The US Securities and Exchange Commission
(SEC) final staff report on the work plan towards global accounting
standards calls for the International Accounting Standards Board
(IASB) to better incorporate and understand the intricacies of a
number of distinct domestic reporting and regulatory systems.
The long awaited report does not give any
opinion on whether or not IFRS should be adopted in the US and only
examines arguments for and against different forms of adoption.
The final report noted there “appears to be
relatively less support within the US financial reporting
community” for the IASB to set US domestic reporting standards.
“However, the staff found there to be
substantial support for exploring other methods of incorporating
IFRS that demonstrate the US commitment to the objective of a
single set of high-quality, globally accepted accounting standards
while addressing some of the aforementioned concerns,” the report
Last week an SEC spokesperson
told The Accountant the final staff report is
expected to be used to evaluate recommendations on the US moving
towards IFRS. However, the SEC has no time schedule, at present,
for the staff delivering a recommendation on its consideration of
Following several delays the SEC was expected
to make a decision on whether or not to adopt IFRS this year.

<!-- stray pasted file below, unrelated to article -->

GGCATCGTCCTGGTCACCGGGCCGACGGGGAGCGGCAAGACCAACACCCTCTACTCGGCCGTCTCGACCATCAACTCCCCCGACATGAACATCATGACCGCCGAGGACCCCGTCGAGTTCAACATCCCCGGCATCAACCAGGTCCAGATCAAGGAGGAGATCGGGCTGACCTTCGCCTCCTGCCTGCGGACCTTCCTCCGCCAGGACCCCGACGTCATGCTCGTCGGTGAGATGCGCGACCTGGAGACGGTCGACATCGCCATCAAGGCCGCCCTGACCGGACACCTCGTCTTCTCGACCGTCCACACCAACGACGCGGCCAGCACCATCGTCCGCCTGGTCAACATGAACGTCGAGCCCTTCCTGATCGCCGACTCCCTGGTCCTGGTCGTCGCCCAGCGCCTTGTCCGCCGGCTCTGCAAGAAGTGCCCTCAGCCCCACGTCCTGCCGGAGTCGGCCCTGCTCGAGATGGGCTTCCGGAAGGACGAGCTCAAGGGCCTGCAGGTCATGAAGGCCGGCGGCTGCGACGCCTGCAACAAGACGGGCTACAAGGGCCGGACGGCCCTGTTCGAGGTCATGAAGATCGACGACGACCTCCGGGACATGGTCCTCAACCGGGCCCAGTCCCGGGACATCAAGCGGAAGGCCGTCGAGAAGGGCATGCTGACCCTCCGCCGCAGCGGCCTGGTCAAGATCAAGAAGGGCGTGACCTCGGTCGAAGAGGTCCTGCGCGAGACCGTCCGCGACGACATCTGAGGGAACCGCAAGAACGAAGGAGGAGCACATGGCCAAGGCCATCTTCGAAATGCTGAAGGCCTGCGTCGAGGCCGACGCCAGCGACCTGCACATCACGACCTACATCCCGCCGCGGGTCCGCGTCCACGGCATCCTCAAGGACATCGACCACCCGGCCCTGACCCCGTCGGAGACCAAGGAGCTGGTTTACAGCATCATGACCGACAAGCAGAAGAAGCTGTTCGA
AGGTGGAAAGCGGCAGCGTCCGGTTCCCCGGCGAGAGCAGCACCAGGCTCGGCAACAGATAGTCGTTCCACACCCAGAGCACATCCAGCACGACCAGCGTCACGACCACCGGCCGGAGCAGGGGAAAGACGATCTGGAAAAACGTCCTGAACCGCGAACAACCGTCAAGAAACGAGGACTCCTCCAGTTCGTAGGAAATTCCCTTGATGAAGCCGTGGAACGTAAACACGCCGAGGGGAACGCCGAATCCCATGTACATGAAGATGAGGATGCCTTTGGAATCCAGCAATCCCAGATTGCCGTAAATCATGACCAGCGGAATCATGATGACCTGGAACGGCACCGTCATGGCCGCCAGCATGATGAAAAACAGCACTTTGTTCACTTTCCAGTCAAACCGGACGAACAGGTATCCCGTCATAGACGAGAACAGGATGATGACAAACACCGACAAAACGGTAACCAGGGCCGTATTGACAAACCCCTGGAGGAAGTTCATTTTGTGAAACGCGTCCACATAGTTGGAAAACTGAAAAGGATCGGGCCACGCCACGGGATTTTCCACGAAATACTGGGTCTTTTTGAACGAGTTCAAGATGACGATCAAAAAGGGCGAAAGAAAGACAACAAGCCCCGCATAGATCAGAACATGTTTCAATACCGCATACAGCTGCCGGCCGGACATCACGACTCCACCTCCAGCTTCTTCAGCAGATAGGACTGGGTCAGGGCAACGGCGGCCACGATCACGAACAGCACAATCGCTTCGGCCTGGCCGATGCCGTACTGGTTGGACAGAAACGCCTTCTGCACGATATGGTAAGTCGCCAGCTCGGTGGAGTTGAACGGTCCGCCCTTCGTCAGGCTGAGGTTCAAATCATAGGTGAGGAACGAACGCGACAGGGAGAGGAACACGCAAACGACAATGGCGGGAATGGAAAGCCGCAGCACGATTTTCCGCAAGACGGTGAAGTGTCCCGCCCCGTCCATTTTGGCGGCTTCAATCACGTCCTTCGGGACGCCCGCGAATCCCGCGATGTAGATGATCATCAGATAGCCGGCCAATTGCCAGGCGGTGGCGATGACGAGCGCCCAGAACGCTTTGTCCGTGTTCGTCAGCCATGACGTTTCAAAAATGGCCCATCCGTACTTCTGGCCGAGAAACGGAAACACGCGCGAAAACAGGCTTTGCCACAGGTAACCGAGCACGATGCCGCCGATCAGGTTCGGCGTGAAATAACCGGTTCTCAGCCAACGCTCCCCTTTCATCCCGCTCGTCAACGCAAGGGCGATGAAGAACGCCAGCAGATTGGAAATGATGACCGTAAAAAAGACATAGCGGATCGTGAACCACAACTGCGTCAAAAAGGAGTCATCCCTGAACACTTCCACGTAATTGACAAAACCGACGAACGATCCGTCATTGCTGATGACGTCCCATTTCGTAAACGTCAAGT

The SEC report complimented the work of the
IASB done so far and improvements made since 2010 when the SEC
first tasked the staff of the chief accountant’s office with
preparing the work plan.
SEC’s chief accountant James Kroeker, who has
left the SEC this month, said in December last year that the
decision would only to be delayed by a ‘few months’ in order to
finish its work plan and arrive at a decision. .
In the past several months
many industry stakeholders from around the world have called on the
SEC to allow large US coprorates to report under IFRS and delaying
the decision further could have serious consequences on the future
of international standards.
statement the IFRS Trustees said they regret the staff
report is not accompanied by a recommended action plan for the SEC
to make its decision.
“Given the achievements of the convergence
programme inspired by repeated calls of the G20 for global
accounting standards, a clear action plan would be welcome,” the
IFRS Trustees said.
IASB chairman Hans Hoogervorst said IFRS has
already reached a critical mass and this is a “pivotal moment for
“The IASB has started working on a new agenda.
The era of convergence is coming to an end. We are revamping our
institutional infrastructure to provide for a more inclusive
approach to international standard-setting. This is the right
timing to come on board and participate in shaping the future of
global accounting,” Hoogervorst said.
American Institute of Certified
Public Accountants (AICPA) president and chief executive Barry
Melancon said he “applauds” the work of the SEC staff and urges the
SEC to consider the staff report with “expediency”.
“We also urge the
Commissioners to allow US public companies the option to adopt
IFRS. An adoption option would provide a level of consistency in
the treatment of US companies and foreign private issuers that
report under IFRS that does not exist today, and would facilitate
the comparison of US companies that elect IFRS with their non-US
competitors that use IFRS,” Melancon said.